Liquid Alts Corner
Data as of May 31, 2015
All major alternative categories produced positive, though somewhat muted, returns in May. Long/short equity had the strongest performance, earning just under 1%, bringing the year-to-date return to about 2.1%. Managed futures continues to be the best performer this year and over the last 12 months, earning 2.7% and 13.5%, respectively. However, on a longer-term basis, managed futures funds are still lagging the primary liquid alternatives categories, earning just 1.7% annually over the last three years. Long/short equity on the other hand has earned nearly 8% per year, while multialternative funds have gained almost 5% annually.
Data as of May 31, 2015
Flows into equity market neutral, long/short credit and long/short equity were nearly flat during May, while managed futures funds brought in roughly $500 million and multialternative funds saw nearly $2 billion in net inflows. At the fund level, flows were spread out with no single manager dominating either category. Year-to-date, managed futures and multialternative are the only strategies with positive flows, bringing in $3.6 billion and $6.2 billion respectively.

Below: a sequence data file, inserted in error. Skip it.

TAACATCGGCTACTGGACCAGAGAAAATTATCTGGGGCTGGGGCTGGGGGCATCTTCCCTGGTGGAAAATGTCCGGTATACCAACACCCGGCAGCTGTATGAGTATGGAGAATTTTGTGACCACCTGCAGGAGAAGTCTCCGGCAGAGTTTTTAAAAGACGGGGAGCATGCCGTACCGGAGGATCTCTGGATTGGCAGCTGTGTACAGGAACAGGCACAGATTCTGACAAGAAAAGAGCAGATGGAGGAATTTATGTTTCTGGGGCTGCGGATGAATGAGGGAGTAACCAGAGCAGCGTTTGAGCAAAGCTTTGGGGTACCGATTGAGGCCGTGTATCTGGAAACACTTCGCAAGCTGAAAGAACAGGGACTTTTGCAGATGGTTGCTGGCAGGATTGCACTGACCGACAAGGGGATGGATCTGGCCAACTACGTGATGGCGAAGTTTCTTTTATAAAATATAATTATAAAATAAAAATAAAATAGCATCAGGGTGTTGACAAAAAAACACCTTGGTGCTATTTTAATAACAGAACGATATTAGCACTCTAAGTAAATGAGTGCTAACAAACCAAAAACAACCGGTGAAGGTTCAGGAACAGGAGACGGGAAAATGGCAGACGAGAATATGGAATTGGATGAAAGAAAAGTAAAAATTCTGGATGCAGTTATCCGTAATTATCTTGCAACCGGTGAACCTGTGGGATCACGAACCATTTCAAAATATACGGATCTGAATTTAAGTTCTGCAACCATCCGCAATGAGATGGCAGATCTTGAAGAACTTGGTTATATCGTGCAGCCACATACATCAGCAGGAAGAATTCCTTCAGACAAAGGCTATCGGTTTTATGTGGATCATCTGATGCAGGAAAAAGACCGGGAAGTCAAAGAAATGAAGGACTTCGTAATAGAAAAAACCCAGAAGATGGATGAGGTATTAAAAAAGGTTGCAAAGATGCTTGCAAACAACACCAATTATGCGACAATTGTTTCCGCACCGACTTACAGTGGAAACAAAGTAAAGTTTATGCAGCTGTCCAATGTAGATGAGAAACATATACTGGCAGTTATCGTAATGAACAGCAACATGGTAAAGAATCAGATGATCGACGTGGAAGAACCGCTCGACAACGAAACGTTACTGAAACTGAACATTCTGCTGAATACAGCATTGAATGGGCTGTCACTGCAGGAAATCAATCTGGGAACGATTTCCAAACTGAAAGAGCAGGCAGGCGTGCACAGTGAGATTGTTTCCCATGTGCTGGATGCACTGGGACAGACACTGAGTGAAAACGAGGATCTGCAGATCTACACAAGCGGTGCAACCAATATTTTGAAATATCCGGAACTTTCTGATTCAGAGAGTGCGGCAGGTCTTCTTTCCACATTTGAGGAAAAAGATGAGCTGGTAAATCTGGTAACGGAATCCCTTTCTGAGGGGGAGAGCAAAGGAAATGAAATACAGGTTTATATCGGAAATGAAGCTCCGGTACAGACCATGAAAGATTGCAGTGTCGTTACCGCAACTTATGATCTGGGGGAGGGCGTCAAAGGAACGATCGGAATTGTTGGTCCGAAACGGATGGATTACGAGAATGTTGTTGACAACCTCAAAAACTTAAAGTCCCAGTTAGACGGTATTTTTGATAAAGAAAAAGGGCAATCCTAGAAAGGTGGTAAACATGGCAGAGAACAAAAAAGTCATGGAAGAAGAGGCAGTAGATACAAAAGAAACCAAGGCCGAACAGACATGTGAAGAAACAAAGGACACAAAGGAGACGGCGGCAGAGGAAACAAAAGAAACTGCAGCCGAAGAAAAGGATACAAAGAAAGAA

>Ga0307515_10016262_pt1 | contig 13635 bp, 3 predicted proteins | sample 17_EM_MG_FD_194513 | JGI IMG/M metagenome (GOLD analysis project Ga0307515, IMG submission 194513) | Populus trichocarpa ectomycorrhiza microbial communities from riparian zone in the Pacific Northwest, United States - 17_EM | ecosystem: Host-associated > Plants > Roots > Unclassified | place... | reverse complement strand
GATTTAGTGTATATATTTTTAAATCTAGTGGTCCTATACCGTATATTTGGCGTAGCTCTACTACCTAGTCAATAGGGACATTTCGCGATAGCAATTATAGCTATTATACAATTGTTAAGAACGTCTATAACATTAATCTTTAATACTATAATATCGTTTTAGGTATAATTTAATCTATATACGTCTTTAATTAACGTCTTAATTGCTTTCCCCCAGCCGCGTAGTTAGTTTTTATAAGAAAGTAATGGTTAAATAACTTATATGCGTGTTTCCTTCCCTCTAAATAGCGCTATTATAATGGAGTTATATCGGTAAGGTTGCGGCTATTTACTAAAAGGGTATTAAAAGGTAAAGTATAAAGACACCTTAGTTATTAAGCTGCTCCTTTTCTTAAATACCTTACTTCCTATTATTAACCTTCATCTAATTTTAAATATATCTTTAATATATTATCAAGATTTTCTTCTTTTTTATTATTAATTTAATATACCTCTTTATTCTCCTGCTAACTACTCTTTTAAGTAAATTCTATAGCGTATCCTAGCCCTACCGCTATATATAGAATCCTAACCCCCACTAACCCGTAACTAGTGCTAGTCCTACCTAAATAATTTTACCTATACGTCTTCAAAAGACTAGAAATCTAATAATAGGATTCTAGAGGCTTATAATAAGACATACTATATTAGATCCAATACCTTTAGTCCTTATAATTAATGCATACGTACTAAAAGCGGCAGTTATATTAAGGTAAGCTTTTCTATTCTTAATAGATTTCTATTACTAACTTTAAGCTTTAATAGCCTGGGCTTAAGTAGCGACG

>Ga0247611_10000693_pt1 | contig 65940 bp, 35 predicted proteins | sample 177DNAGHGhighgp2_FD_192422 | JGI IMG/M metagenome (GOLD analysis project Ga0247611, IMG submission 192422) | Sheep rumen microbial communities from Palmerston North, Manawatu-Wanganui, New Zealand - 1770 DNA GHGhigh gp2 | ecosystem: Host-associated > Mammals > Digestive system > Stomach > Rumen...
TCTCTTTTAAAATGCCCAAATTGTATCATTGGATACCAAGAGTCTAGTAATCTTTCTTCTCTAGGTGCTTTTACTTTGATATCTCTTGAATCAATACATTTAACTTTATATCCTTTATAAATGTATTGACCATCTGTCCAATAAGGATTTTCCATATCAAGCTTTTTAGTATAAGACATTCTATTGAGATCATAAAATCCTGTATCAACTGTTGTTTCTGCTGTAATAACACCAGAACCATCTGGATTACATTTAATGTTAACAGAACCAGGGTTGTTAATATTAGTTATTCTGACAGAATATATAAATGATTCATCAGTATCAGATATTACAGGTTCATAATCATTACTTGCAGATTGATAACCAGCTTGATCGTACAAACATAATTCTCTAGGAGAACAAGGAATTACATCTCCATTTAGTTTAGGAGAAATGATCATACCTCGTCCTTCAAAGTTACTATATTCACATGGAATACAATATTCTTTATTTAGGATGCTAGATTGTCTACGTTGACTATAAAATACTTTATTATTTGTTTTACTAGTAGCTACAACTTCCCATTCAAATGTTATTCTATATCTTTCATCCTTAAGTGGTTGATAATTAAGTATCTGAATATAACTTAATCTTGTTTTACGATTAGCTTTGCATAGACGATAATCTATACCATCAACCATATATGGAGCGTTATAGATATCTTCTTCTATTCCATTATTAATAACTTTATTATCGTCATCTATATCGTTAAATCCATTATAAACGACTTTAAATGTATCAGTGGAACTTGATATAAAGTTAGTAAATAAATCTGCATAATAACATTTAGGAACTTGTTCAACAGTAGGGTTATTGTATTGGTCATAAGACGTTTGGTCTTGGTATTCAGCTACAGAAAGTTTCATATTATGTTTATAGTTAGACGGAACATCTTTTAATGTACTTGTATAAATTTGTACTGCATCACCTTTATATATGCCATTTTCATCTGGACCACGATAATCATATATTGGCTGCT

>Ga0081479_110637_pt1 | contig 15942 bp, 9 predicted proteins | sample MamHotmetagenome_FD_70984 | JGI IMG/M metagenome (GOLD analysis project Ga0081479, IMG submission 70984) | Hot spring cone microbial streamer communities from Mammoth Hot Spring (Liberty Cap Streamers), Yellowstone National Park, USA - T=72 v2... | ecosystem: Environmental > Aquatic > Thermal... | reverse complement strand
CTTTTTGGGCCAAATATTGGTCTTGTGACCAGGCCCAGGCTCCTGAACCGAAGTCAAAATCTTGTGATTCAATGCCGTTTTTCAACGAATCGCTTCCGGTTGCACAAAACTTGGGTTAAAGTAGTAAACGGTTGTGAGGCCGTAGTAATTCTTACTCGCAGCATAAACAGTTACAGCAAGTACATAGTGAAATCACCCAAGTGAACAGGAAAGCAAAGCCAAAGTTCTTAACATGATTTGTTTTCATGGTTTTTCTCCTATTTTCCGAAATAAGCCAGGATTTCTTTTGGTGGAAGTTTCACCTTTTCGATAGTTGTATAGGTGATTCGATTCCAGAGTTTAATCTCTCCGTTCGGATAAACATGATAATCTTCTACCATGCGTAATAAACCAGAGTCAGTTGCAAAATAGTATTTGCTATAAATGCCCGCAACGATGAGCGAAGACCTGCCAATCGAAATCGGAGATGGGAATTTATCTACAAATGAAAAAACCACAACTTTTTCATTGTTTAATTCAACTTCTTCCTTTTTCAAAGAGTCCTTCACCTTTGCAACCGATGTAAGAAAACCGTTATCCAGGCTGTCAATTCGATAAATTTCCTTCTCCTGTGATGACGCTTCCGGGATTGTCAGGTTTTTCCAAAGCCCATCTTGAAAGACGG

Wirehouses Continue to Increase Alternative Investments
Despite headwinds such as modest performance during a strong equity market, a new study from Money Management Institute reports that wirehouse-associated alternatives increased by more than $30 billion during 2014. Much of that growth happened in the liquid alternatives space, which increased from $88 billion to $102 billion from 2013 to 2014. This is more than twice the industry growth rate of 7.3%. While we are sometimes quick to point out when we don’t think investors are quite getting it, it is always heartening to see that there are those who, despite market forces, appear to be doing what’s best for the end client.